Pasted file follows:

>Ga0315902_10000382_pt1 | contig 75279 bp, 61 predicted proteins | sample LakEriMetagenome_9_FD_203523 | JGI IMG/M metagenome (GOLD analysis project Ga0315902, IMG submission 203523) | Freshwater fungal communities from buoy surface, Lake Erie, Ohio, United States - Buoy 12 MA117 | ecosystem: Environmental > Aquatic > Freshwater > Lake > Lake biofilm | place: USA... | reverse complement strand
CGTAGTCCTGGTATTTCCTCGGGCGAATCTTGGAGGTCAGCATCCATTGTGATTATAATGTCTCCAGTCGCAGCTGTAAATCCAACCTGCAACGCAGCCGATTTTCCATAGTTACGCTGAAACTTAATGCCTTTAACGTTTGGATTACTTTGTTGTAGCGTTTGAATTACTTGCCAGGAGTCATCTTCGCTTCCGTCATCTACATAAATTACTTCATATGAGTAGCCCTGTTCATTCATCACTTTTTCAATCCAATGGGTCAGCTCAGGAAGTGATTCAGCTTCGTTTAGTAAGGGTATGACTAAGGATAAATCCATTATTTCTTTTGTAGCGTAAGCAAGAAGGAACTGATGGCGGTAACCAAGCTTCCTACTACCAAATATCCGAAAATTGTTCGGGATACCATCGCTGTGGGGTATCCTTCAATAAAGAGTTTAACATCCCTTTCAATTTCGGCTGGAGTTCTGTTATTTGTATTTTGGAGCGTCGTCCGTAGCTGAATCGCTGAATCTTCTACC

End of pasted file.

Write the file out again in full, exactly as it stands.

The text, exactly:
>Ga0315902_10000382_pt1 | contig 75279 bp, 61 predicted proteins | sample LakEriMetagenome_9_FD_203523 | JGI IMG/M metagenome (GOLD analysis project Ga0315902, IMG submission 203523) | Freshwater fungal communities from buoy surface, Lake Erie, Ohio, United States - Buoy 12 MA117 | ecosystem: Environmental > Aquatic > Freshwater > Lake > Lake biofilm | place: USA... | reverse complement strand
CGTAGTCCTGGTATTTCCTCGGGCGAATCTTGGAGGTCAGCATCCATTGTGATTATAATGTCTCCAGTCGCAGCTGTAAATCCAACCTGCAACGCAGCCGATTTTCCATAGTTACGCTGAAACTTAATGCCTTTAACGTTTGGATTACTTTGTTGTAGCGTTTGAATTACTTGCCAGGAGTCATCTTCGCTTCCGTCATCTACATAAATTACTTCATATGAGTAGCCCTGTTCATTCATCACTTTTTCAATCCAATGGGTCAGCTCAGGAAGTGATTCAGCTTCGTTTAGTAAGGGTATGACTAAGGATAAATCCATTATTTCTTTTGTAGCGTAAGCAAGAAGGAACTGATGGCGGTAACCAAGCTTCCTACTACCAAATATCCGAAAATTGTTCGGGATACCATCGCTGTGGGGTATCCTTCAATAAAGAGTTTAACATCCCTTTCAATTTCGGCTGGAGTTCTGTTATTTGTATTTTGGAGCGTCGTCCGTAGCTGAATCGCTGAATCTTCTACC